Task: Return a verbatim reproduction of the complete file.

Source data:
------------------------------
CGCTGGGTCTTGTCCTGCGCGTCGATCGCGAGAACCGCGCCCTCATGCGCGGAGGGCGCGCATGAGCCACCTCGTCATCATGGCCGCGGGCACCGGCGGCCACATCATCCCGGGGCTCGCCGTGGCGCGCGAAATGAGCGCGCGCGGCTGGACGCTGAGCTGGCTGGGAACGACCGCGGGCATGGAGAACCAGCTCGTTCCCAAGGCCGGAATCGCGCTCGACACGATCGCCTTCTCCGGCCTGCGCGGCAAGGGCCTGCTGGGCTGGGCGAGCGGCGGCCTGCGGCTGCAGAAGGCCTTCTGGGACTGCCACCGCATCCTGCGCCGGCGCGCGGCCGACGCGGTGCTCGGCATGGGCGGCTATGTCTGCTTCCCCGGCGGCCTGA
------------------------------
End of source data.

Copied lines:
CGCTGGGTCTTGTCCTGCGCGTCGATCGCGAGAACCGCGCCCTCATGCGCGGAGGGCGCGCATGAGCCACCTCGTCATCATGGCCGCGGGCACCGGCGGCCACATCATCCCGGGGCTCGCCGTGGCGCGCGAAATGAGCGCGCGCGGCTGGACGCTGAGCTGGCTGGGAACGACCGCGGGCATGGAGAACCAGCTCGTTCCCAAGGCCGGAATCGCGCTCGACACGATCGCCTTCTCCGGCCTGCGCGGCAAGGGCCTGCTGGGCTGGGCGAGCGGCGGCCTGCGGCTGCAGAAGGCCTTCTGGGACTGCCACCGCATCCTGCGCCGGCGCGCGGCCGACGCGGTGCTCGGCATGGGCGGCTATGTCTGCTTCCCCGGCGGCCTGA